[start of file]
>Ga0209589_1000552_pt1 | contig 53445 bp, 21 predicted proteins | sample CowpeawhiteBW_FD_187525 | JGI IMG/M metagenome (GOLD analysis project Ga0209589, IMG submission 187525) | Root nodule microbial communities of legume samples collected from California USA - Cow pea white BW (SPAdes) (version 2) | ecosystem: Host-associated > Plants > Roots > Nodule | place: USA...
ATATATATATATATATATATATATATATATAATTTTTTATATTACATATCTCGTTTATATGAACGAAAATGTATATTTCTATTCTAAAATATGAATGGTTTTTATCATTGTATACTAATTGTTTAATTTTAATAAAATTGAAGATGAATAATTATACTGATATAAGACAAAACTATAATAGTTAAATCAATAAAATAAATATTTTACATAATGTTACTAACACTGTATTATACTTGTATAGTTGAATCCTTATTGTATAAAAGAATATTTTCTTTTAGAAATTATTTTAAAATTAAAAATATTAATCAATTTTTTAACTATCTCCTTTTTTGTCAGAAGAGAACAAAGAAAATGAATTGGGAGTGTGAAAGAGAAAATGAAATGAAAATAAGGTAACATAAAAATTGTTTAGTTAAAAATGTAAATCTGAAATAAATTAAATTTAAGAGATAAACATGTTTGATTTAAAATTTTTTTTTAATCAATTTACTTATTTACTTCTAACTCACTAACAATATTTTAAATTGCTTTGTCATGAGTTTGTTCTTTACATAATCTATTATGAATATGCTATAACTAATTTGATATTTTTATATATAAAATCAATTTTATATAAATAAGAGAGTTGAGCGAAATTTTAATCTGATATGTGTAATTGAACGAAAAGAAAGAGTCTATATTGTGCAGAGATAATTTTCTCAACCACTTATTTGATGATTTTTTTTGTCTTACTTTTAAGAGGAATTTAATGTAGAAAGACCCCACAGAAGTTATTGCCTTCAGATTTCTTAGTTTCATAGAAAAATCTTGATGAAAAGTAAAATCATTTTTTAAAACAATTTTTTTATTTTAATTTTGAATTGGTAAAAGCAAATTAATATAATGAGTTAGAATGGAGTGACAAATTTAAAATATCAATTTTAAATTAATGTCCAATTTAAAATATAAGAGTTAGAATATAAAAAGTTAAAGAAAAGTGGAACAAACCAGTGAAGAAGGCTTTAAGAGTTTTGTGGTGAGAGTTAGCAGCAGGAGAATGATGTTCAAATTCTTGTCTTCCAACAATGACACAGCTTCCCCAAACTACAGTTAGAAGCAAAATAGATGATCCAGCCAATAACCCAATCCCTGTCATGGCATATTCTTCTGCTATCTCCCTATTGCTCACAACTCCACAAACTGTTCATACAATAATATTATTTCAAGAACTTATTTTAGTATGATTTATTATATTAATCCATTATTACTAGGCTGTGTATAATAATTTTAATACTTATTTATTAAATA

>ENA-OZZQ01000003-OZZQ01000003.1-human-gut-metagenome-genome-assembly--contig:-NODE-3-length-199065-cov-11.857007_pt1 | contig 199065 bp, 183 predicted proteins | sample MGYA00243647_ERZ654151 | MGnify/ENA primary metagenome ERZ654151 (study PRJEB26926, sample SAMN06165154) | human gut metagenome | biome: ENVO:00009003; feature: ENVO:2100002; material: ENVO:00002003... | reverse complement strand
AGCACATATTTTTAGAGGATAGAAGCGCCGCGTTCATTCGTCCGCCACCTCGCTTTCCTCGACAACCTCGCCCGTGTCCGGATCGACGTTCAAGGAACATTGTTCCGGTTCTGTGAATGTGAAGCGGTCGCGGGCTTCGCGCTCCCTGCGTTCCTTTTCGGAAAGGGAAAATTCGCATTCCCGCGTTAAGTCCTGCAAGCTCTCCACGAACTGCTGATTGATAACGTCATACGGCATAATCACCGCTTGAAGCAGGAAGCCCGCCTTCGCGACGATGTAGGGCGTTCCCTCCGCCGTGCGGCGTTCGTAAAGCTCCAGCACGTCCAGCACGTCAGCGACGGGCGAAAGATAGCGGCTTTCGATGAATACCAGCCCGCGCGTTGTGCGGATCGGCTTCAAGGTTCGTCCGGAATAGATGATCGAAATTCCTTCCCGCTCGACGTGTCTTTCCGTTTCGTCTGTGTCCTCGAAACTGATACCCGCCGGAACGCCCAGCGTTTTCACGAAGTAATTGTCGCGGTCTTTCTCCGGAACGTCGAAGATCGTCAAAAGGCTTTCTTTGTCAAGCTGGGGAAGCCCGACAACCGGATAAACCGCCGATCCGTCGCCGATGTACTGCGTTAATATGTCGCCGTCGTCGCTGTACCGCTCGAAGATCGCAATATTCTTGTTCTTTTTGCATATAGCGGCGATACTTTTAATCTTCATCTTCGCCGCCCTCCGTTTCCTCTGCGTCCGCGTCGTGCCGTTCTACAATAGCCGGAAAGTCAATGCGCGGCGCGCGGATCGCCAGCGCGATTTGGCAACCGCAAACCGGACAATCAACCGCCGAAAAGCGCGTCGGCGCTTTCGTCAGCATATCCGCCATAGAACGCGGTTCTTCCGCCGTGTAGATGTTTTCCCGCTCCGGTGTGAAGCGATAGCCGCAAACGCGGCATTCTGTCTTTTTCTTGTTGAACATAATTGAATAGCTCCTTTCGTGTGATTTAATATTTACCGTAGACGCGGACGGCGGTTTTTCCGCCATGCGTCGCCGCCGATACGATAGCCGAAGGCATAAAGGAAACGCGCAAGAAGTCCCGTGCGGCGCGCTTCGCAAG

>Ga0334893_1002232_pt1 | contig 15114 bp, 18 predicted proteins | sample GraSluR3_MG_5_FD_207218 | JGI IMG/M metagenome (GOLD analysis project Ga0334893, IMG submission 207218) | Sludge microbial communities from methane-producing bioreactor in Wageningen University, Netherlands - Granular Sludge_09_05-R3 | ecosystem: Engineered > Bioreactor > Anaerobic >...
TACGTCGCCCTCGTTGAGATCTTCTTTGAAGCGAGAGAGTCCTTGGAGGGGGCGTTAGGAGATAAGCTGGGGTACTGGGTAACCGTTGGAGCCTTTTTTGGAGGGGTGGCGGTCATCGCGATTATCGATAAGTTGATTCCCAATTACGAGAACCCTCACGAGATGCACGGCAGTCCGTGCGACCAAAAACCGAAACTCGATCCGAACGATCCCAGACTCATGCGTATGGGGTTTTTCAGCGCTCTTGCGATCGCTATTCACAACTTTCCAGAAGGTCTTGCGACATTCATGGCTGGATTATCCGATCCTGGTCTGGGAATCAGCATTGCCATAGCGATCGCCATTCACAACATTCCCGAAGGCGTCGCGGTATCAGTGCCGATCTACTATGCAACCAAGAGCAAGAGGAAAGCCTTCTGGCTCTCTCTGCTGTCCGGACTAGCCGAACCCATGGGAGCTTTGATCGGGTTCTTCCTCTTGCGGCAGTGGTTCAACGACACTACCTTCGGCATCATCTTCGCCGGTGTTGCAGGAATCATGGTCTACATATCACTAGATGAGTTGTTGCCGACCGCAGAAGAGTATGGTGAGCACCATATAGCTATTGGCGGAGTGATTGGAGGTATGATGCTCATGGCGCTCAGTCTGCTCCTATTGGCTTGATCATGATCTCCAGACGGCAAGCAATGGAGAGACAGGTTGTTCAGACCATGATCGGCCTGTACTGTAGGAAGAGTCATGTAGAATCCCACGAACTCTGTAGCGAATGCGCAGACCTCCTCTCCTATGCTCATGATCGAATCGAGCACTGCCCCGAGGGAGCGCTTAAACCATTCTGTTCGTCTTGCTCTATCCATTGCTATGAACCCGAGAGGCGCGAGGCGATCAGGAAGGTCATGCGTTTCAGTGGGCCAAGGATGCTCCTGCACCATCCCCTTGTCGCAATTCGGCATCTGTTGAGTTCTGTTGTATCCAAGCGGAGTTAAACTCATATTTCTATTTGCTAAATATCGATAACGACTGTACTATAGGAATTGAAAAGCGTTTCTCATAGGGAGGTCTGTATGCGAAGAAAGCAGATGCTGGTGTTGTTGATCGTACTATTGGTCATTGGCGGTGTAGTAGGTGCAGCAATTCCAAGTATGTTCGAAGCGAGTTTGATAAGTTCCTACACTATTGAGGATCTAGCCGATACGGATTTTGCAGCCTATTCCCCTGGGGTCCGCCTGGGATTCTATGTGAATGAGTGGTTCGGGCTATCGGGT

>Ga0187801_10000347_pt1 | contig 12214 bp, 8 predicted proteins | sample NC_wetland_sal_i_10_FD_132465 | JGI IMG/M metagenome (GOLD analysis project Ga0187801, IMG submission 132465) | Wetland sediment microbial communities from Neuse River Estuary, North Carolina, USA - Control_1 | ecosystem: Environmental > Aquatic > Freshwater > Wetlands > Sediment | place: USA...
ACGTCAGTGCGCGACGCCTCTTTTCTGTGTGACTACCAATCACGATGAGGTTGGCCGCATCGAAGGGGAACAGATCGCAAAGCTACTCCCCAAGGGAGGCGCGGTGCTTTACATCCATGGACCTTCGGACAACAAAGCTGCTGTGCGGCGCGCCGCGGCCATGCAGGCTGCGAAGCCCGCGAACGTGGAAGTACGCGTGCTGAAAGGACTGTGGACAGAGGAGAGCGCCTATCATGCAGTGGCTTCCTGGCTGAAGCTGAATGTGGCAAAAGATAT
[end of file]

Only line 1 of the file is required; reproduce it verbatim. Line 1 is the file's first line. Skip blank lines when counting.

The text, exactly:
>Ga0209589_1000552_pt1 | contig 53445 bp, 21 predicted proteins | sample CowpeawhiteBW_FD_187525 | JGI IMG/M metagenome (GOLD analysis project Ga0209589, IMG submission 187525) | Root nodule microbial communities of legume samples collected from California USA - Cow pea white BW (SPAdes) (version 2) | ecosystem: Host-associated > Plants > Roots > Nodule | place: USA...